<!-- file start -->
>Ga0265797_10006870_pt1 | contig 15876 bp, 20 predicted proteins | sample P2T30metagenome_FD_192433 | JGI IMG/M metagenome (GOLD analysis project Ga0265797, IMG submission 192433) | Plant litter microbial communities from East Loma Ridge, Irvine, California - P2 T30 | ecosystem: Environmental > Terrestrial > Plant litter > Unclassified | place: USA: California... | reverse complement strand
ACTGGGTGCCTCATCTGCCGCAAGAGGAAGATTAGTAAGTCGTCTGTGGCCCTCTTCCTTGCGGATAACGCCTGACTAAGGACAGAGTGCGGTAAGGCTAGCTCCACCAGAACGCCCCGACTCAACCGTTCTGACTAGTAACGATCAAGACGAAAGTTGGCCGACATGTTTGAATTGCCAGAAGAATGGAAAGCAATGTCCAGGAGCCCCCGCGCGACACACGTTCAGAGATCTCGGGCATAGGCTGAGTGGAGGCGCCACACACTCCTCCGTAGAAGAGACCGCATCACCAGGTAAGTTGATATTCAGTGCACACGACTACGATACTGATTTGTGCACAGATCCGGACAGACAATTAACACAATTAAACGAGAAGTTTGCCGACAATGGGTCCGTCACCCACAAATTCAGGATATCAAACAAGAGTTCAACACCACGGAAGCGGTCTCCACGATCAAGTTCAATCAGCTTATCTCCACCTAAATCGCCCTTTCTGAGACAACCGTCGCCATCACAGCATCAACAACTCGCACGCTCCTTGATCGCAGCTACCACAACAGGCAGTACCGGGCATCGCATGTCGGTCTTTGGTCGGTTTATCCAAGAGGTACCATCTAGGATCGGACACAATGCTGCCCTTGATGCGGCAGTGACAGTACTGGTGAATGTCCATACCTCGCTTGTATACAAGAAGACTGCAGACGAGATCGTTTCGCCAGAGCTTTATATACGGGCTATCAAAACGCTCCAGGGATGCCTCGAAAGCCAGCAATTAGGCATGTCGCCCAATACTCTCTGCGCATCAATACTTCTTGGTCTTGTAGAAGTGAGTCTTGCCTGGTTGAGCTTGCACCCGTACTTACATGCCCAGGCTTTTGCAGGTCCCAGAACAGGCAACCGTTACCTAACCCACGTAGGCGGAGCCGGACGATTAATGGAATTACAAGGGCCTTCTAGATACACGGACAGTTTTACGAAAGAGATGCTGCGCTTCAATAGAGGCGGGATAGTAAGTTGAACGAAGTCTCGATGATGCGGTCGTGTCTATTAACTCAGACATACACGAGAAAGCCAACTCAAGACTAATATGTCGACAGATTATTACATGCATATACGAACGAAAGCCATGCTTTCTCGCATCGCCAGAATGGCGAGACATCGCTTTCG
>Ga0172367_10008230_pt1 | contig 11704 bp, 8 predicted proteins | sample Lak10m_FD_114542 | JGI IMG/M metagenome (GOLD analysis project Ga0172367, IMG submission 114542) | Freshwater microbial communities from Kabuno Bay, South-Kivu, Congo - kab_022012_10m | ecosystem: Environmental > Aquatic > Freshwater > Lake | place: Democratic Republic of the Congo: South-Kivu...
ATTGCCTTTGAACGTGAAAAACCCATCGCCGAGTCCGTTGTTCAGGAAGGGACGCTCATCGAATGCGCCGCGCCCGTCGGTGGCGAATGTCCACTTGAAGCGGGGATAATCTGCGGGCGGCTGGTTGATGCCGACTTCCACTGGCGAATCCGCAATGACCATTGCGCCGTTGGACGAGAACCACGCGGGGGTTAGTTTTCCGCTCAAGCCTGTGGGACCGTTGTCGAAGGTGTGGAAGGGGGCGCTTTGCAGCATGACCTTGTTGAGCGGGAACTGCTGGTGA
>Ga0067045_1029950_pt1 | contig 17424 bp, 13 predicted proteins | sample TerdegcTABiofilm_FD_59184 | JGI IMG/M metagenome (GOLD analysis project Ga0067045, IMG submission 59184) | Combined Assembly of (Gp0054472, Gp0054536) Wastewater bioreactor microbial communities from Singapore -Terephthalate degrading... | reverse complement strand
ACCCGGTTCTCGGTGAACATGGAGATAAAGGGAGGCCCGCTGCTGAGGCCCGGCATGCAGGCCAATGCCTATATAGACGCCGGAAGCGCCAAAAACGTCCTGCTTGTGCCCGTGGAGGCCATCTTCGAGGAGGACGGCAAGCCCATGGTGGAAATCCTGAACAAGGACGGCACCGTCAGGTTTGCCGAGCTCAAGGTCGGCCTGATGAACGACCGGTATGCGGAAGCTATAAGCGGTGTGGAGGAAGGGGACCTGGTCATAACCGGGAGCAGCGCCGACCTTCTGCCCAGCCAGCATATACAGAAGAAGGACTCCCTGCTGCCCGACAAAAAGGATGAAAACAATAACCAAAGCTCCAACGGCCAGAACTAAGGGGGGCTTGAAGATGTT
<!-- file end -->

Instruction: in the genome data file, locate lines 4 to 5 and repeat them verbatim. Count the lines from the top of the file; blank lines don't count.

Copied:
ATTGCCTTTGAACGTGAAAAACCCATCGCCGAGTCCGTTGTTCAGGAAGGGACGCTCATCGAATGCGCCGCGCCCGTCGGTGGCGAATGTCCACTTGAAGCGGGGATAATCTGCGGGCGGCTGGTTGATGCCGACTTCCACTGGCGAATCCGCAATGACCATTGCGCCGTTGGACGAGAACCACGCGGGGGTTAGTTTTCCGCTCAAGCCTGTGGGACCGTTGTCGAAGGTGTGGAAGGGGGCGCTTTGCAGCATGACCTTGTTGAGCGGGAACTGCTGGTGA
>Ga0067045_1029950_pt1 | contig 17424 bp, 13 predicted proteins | sample TerdegcTABiofilm_FD_59184 | JGI IMG/M metagenome (GOLD analysis project Ga0067045, IMG submission 59184) | Combined Assembly of (Gp0054472, Gp0054536) Wastewater bioreactor microbial communities from Singapore -Terephthalate degrading... | reverse complement strand